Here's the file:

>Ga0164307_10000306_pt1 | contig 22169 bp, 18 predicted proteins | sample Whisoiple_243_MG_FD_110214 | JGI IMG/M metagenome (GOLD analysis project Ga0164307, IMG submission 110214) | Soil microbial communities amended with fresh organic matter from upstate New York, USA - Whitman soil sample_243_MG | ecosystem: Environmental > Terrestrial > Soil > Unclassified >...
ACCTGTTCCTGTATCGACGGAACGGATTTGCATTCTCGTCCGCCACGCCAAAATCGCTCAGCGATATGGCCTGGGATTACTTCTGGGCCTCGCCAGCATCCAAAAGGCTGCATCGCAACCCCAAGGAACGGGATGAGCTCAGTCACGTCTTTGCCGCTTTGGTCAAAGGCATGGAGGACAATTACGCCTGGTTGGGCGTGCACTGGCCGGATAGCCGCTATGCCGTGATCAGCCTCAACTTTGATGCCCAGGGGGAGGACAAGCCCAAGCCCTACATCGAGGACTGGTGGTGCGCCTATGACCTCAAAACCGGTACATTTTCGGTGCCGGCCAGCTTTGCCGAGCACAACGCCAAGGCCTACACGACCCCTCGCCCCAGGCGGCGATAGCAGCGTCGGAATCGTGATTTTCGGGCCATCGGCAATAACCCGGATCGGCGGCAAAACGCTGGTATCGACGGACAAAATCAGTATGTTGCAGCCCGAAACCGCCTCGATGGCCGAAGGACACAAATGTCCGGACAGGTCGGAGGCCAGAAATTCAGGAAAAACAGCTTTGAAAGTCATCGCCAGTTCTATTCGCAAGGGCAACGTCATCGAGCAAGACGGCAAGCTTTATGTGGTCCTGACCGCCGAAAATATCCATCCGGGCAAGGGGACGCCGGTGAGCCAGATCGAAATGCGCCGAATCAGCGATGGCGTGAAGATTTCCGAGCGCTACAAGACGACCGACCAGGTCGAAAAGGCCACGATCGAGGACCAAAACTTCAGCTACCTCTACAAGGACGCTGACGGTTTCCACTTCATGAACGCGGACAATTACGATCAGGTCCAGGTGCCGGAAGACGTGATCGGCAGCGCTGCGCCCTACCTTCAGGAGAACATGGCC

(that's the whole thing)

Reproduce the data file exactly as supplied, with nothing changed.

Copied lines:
>Ga0164307_10000306_pt1 | contig 22169 bp, 18 predicted proteins | sample Whisoiple_243_MG_FD_110214 | JGI IMG/M metagenome (GOLD analysis project Ga0164307, IMG submission 110214) | Soil microbial communities amended with fresh organic matter from upstate New York, USA - Whitman soil sample_243_MG | ecosystem: Environmental > Terrestrial > Soil > Unclassified >...
ACCTGTTCCTGTATCGACGGAACGGATTTGCATTCTCGTCCGCCACGCCAAAATCGCTCAGCGATATGGCCTGGGATTACTTCTGGGCCTCGCCAGCATCCAAAAGGCTGCATCGCAACCCCAAGGAACGGGATGAGCTCAGTCACGTCTTTGCCGCTTTGGTCAAAGGCATGGAGGACAATTACGCCTGGTTGGGCGTGCACTGGCCGGATAGCCGCTATGCCGTGATCAGCCTCAACTTTGATGCCCAGGGGGAGGACAAGCCCAAGCCCTACATCGAGGACTGGTGGTGCGCCTATGACCTCAAAACCGGTACATTTTCGGTGCCGGCCAGCTTTGCCGAGCACAACGCCAAGGCCTACACGACCCCTCGCCCCAGGCGGCGATAGCAGCGTCGGAATCGTGATTTTCGGGCCATCGGCAATAACCCGGATCGGCGGCAAAACGCTGGTATCGACGGACAAAATCAGTATGTTGCAGCCCGAAACCGCCTCGATGGCCGAAGGACACAAATGTCCGGACAGGTCGGAGGCCAGAAATTCAGGAAAAACAGCTTTGAAAGTCATCGCCAGTTCTATTCGCAAGGGCAACGTCATCGAGCAAGACGGCAAGCTTTATGTGGTCCTGACCGCCGAAAATATCCATCCGGGCAAGGGGACGCCGGTGAGCCAGATCGAAATGCGCCGAATCAGCGATGGCGTGAAGATTTCCGAGCGCTACAAGACGACCGACCAGGTCGAAAAGGCCACGATCGAGGACCAAAACTTCAGCTACCTCTACAAGGACGCTGACGGTTTCCACTTCATGAACGCGGACAATTACGATCAGGTCCAGGTGCCGGAAGACGTGATCGGCAGCGCTGCGCCCTACCTTCAGGAGAACATGGCC